17 June 2010

Royal Academy award for Walking with Robots

Colchester Campus

Cronos, a robot developed at Essex by Professor Holland

A former professor of robotics at the University is among a team of robotics experts who have been awarded the prestigious Royal Academy of Engineering Rooke Medal.

The Rooke Medal for the Public Promotion of Engineering was awarded to the five-strong team behind the Walking with Robots project, which enabled the public to engage with advanced robotics. The project began in 2006, when one of the team, Professor Owen Holland, who recently moved to take up a position at the University of Sussex, was at Essex. He remains a Visiting Professor at the University.

The medal is awarded to an individual, small team or organisation which has contributed to the Academy's aims and work through its initiative in promoting engineering to the public.

Professor Holland worked with team members Professor Alan Winfield, Dr Karen Bultitude and Dr Claire Rocks from the University of the West of England, and Professor Noel Sharkey from the University of Sheffield, on the Engineering and Physical Sciences Research Council (EPSRC)-funded project.

Walking with Robots recently completed a three-year programme of high profile public events across the UK, which explored questions such as "What is a Robot? What do we want robots to do in the future? What can they do now? Can robots have personalities? Can a fully-functional conscious robot be developed? If so, would it be human? And should it have rights?"

The programme provided robotics expertise at more than 100 events, reaching more than 80,000 people. Activities ranged from building robot gardens with schoolchildren to a pub guide to robots. A public debate on robot rights was sold out.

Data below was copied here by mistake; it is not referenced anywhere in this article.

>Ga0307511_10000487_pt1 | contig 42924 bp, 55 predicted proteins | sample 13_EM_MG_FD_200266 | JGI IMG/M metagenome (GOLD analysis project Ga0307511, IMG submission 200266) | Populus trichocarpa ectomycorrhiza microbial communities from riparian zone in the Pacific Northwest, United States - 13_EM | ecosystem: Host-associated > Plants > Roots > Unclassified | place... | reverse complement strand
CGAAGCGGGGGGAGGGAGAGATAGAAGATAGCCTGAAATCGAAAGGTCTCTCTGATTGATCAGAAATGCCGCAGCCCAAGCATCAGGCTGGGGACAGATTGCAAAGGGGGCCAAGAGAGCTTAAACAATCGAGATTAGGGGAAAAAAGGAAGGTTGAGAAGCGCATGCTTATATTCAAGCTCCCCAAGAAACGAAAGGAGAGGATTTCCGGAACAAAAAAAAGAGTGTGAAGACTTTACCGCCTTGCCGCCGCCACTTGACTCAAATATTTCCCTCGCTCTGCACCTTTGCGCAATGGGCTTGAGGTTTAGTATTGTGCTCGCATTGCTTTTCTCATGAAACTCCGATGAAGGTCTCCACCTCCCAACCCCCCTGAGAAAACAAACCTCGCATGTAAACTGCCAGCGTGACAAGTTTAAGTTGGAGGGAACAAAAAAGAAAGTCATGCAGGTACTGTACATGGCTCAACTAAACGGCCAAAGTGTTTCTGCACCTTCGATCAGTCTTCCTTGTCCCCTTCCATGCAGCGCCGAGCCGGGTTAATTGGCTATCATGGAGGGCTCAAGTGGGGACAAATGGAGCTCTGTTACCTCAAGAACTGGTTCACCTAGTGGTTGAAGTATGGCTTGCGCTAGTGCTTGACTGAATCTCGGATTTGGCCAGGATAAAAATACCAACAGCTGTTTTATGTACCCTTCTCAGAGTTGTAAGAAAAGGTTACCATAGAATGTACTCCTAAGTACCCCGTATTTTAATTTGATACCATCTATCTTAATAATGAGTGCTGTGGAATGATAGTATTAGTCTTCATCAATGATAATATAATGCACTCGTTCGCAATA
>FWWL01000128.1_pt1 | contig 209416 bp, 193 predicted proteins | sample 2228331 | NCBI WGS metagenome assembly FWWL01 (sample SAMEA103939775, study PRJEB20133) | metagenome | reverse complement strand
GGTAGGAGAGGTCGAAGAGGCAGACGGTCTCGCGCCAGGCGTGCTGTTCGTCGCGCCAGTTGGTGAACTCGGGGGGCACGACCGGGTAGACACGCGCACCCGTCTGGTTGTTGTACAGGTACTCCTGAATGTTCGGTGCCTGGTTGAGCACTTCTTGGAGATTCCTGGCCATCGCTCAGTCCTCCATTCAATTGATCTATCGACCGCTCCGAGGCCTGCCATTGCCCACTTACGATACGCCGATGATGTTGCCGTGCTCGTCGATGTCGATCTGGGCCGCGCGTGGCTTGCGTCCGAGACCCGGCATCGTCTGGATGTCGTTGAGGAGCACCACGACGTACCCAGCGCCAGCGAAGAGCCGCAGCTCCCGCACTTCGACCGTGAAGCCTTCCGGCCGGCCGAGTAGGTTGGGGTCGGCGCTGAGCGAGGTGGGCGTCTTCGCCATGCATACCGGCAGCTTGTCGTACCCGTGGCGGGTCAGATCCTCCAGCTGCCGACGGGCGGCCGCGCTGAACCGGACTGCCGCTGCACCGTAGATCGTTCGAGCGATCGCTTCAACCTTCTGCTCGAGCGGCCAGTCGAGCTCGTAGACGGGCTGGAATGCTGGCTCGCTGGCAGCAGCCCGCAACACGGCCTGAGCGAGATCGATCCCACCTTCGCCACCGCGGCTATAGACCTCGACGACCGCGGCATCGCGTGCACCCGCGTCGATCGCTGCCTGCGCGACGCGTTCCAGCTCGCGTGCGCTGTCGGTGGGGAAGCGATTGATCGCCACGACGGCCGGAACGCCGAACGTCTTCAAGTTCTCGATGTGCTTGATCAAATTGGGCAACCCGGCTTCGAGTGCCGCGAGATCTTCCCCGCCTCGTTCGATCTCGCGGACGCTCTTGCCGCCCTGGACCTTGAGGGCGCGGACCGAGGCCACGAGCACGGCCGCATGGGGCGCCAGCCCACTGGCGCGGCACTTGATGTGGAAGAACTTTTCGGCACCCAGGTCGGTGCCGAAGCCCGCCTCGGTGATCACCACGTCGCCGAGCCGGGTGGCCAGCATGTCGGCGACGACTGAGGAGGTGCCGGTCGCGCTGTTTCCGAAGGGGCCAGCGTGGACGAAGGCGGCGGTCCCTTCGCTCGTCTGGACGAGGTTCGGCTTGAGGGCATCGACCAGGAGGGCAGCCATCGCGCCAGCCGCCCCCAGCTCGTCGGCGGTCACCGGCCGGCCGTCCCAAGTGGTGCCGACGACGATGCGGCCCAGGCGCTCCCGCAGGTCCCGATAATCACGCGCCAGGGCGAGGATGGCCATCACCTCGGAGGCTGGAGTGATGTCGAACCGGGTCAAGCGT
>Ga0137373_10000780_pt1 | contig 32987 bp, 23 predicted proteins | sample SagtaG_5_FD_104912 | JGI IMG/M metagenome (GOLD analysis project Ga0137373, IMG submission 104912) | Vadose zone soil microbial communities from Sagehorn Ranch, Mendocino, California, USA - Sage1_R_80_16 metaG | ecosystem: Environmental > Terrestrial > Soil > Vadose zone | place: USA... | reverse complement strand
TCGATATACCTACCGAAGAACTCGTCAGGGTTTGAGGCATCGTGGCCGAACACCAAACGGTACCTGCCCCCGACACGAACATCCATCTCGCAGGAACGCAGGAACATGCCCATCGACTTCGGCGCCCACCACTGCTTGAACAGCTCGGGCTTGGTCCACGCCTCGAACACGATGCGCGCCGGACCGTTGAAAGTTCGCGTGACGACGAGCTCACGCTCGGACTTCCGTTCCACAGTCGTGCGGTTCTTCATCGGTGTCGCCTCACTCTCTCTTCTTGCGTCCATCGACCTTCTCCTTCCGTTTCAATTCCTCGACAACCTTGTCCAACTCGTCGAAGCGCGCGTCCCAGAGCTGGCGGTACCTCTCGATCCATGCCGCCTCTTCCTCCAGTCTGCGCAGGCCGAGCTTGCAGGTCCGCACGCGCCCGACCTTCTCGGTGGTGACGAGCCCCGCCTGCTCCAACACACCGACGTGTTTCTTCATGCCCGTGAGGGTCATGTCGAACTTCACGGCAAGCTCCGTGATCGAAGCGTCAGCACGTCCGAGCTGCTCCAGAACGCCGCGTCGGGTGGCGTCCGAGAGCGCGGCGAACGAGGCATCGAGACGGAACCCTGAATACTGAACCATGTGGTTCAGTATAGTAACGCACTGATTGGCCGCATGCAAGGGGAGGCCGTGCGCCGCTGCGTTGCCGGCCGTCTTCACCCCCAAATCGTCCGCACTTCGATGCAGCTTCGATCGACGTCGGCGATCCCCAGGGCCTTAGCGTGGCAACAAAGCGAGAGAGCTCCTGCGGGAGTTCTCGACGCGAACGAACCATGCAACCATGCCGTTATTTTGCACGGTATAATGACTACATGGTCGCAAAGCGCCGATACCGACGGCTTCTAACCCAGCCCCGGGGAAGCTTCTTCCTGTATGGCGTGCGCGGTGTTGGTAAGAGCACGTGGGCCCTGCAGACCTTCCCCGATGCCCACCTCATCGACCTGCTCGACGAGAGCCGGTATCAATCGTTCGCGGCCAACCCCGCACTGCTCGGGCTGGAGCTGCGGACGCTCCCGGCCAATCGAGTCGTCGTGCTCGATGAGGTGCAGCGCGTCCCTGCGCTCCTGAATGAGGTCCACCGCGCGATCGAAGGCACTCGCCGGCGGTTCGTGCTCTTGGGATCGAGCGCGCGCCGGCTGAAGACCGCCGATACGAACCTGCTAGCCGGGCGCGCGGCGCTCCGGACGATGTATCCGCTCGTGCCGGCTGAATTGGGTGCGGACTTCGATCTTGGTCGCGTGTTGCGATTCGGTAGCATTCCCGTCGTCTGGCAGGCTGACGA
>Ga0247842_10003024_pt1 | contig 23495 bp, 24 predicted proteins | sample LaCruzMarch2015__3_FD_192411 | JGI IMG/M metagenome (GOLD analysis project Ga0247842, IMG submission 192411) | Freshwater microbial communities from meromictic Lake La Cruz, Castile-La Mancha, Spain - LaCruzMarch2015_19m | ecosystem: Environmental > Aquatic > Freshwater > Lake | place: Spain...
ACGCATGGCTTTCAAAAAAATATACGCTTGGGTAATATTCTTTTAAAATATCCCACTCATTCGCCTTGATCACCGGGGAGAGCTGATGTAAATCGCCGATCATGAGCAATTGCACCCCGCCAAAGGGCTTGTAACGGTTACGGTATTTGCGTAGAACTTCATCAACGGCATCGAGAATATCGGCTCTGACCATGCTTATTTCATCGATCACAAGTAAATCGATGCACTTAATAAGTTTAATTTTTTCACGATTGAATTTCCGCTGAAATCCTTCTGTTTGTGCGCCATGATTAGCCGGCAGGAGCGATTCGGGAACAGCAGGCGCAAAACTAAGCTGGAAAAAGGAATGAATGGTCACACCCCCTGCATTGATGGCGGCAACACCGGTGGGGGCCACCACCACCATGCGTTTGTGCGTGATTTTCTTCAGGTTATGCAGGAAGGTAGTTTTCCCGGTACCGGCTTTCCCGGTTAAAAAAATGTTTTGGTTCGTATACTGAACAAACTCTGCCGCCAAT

Professor Holland said: "People of all ages are curious about robots - what they can do, how they work, what they might be able to do one day, what effects they might have on our lives in the future, and so on. The problem is that most people outside engineering have never seen or touched a robot, and so their ideas are too often influenced by science fiction films and the media.

"By giving people the opportunity to interact with real robots and the scientists and engineers who design them, we were able to help them to form a more balanced view of the technology. But we had to answer some tough questions along the way, especially from young people!"

Dr Lesley Paterson, Head of Public Engagement at The Royal Academy of Engineering, said: "The strategic thinking behind this programme was excellent, and has ensured that this initiative leaves a legacy not only in the number of young people and adults it has engaged through its creative events, but also in the network of robotics researchers for whom public engagement has now become a valued activity that will be continued, reaching further audiences as this field advances."
ends

For more information please see: http://www.raeng.org.uk/news/releases/shownews.htm?NewsID=573, or contact Jane Sutton at the Royal Academy of Engineering, Tel 020 7766 0636.

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